Canada: a nation of bigots?
It's clear that our national renown for tolerance is breaking down
MARTIN PATRIQUIN | October 22, 2007 |
Claude Bazinet, a tall man with a wild wisp of white hair, stood on nervous legs and, to a packed room with television cameras rolling, spewed forth his feelings on the immigrants coming to his native Quebec. He spoke of Quebec's tiny Hasidic Jewish population who have "built houses on our land" and surrounded them with fences; he castigated those new arrivals who, because of their skin colour, were favoured by his former employer; he suggested the Muslim faith was endangering Christmas.
"We receive them here, we feed them, we house them, we give them an education, and they don't integrate at all," Bazinet said into the microphone. "What do they do to accommodate? Nothing." As he sat down, many in the audience winced. But many others clapped.
Bazinet, a former Bell Canada employee who grew up in Montreal, is one of roughly 340 people who have spoken their mind so far at Quebec's hearings on "reasonable accommodations," a travelling commission chaired by two academics attempting to gauge the province's feelings on immigrants and Quebec society. Premier Jean Charest called it into action last February during an election campaign dominated by issues of immigration and Quebec identity, and in the wake of an embarrassing controversy over the town of Hérouxville's infamous bylaws, the early versions of which outlawed stoning and female circumcision. The commission has been dismissed, sometimes by those testifying before it, as a puff of political expediency. But it has proven to be more revealing, even disturbing than that.
Comments like Claude Bazinet's have come with some frequency. "When I'm in Montreal, I don't feel at home when I see these veiled women on Côte-des-Neiges and Côte-St-Catherine," said Micheline Bélanger at the hearings in Rimouski. "I feel like I'm in Saudi Arabia, and I shouldn't. This is my country." Retiree Aimé Dion used his turn to speak at the hearing's stop in St. Jerome to denounce what he saw as an overrepresentation of kosher items in the aisles of his local grocery store. "When I eat, I want quality, not the benediction of a rabbi," he exclaimed.
By now, the commissioners -- sociologist Gérard Bouchard and philosopher Charles Taylor -- must be used to these tirades. By the time they wrap up in November they'll have sat through 17 sessions, listened to nearly 1,000 witnesses, and been presented with upwards of 120 briefs on the subject. Not all opinions will be of the sort uttered by Bazinet, Bélanger and Dion. They've heard from people wholeheartedly accepting of immigrants, and from those who see immigration as a demographic necessity. They've heard from those who profess to welcome immigrants, but worry the public accommodation of religious rights threatens Quebec's much vaunted "secular society." And they've heard from those who believe society should be secular, so long as it respects the province's Catholic "roots." In Joliette, Bouchard acknowledged the difficulty of resolving the mass of competing opinions. "We ourselves sometimes worry the commission might be useless," he said.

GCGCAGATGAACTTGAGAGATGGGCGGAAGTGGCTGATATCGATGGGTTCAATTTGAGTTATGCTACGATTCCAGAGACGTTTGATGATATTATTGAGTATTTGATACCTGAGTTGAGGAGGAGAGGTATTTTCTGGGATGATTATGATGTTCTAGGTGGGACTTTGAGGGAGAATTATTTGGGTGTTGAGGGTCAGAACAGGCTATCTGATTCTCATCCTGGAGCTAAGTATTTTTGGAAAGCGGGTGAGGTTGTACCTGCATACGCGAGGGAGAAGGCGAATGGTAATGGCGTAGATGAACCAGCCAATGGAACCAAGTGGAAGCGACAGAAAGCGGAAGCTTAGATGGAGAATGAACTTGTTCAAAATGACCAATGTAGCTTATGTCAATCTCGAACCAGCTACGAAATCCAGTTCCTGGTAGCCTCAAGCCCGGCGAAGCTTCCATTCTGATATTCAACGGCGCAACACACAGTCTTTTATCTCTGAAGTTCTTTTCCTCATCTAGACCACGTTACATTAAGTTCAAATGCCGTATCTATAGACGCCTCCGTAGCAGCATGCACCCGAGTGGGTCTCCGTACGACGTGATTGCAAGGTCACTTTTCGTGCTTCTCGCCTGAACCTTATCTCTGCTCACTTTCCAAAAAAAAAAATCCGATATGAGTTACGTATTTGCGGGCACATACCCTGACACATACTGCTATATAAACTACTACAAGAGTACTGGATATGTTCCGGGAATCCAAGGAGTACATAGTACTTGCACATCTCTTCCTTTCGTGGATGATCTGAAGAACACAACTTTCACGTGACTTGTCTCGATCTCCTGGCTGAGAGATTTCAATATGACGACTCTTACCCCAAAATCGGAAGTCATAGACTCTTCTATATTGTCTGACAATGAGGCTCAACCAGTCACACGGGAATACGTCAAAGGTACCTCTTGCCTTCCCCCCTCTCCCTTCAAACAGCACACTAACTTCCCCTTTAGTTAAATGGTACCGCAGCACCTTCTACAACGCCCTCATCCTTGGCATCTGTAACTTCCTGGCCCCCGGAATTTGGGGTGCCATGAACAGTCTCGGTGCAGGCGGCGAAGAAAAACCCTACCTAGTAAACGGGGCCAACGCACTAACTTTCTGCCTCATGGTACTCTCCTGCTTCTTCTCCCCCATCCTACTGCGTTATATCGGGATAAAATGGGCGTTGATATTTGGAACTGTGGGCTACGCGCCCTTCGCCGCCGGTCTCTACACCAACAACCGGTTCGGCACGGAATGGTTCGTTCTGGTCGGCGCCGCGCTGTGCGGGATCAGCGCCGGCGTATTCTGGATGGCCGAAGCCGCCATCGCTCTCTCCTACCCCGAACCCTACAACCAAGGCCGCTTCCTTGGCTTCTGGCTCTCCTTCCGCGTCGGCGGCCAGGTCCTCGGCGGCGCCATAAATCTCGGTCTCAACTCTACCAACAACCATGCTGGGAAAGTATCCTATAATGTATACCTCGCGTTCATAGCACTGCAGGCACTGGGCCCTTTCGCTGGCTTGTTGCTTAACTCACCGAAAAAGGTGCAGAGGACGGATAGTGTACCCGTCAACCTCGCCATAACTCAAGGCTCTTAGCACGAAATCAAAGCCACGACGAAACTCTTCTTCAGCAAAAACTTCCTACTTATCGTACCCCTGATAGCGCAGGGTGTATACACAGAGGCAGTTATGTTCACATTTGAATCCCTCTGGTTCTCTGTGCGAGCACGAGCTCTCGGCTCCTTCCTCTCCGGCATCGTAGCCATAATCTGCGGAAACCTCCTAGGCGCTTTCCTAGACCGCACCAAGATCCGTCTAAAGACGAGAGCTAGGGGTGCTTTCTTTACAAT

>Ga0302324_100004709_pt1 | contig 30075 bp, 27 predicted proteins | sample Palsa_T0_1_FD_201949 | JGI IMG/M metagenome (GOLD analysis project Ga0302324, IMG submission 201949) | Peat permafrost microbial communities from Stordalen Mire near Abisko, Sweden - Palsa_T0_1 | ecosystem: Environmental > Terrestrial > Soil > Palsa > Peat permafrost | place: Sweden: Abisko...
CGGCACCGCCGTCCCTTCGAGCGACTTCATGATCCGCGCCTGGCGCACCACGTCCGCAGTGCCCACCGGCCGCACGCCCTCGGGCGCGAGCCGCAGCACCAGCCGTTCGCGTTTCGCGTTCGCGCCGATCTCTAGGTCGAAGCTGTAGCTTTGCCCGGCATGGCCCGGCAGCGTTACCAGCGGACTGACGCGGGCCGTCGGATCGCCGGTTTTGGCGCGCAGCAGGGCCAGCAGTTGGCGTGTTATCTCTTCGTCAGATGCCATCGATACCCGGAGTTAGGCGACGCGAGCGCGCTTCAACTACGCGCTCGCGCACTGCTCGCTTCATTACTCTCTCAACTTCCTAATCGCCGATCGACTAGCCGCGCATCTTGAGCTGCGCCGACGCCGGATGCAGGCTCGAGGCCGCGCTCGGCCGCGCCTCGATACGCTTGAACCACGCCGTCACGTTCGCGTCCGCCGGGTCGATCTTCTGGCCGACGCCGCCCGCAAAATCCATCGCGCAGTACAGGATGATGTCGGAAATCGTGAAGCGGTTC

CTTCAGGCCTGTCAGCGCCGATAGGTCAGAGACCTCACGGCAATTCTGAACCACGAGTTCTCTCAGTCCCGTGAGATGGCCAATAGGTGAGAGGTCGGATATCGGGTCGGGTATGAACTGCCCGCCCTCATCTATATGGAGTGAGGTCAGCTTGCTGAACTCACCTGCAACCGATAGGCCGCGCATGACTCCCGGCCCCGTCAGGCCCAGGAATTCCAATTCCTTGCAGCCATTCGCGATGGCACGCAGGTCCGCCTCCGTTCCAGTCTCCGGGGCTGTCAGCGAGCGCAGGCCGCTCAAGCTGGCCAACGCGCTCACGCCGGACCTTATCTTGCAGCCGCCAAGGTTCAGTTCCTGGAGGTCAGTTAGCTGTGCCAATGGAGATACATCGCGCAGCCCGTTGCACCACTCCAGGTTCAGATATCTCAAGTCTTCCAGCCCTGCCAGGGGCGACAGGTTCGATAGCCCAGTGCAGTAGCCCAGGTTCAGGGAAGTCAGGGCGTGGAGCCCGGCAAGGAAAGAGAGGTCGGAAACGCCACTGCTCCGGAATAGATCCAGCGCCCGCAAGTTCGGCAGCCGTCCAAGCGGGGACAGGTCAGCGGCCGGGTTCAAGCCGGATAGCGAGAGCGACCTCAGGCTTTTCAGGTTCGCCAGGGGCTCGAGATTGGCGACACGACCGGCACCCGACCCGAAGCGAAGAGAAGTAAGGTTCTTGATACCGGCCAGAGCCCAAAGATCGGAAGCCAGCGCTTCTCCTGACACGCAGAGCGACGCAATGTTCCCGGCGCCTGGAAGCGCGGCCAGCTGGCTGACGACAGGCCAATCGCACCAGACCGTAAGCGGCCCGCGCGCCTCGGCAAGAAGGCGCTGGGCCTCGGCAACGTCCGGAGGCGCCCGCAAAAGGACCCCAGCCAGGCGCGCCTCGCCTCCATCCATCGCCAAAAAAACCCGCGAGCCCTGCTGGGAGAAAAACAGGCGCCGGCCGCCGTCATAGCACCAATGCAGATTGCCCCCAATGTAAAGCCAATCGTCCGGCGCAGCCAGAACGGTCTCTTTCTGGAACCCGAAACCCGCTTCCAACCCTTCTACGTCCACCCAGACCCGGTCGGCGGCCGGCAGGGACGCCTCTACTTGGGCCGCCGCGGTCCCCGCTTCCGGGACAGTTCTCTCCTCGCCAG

Perhaps. But the hearings have at least demonstrated how utterly conflicted Quebecers are on the question of how accommodating they should be to newcomers, and to cultural and religious minorities.
And Quebecers aren't the only ones. The past few months have seen a number of high-profile incidents echoing the sorts of sentiments heard in Quebec. In Vancouver on Sept. 13, über-manager Bruce Allen, who represents the likes of Bryan Adams and Michael Bublé and who will be co-producing the opening and closing ceremonies of the Vancouver Olympics, didn't mince words: Canada, he declared on his popular radio show, has "rules." "If you're immigrating to this country and you don't like the rules that are in place, then you have the right to choose not to live here," he said. If immigrants don't like it, "We don't need you here. You have another place to go. It's called home. See ya." The comments, which Allen prefaced with an apparent admonition of "immigrant bashing," sparked hundreds of complaints, but Allen refused to apologize, leaving his old friend, the former mayor and current senator Larry Campbell, to come to his defence. "This accusation of racism is wrong," he told one reporter. "I know him and I know he's not a racist."
In the town of Georgina, Ont., police have been investigating incidents of "nipper tipping," the ugly term for assaults on Asians in the quiet cottage-country area around Lake Simcoe. At once horrified and apologetic about what is going on, Georgina Mayor Robert Grossi said his town isn't unique. "You can drill down into any community and find the same thing," he told the National Post. In Mississauga, Ont., an Islamic high school was vandalized twice in August. Arsonists torched the private Abraar School in Ottawa late last month on the first day of Ramadan. And in Calgary last month, three potential jurors in a murder trial of an alleged Muslim hit man were excused after they admitted they may be biased against the accused because of his religion.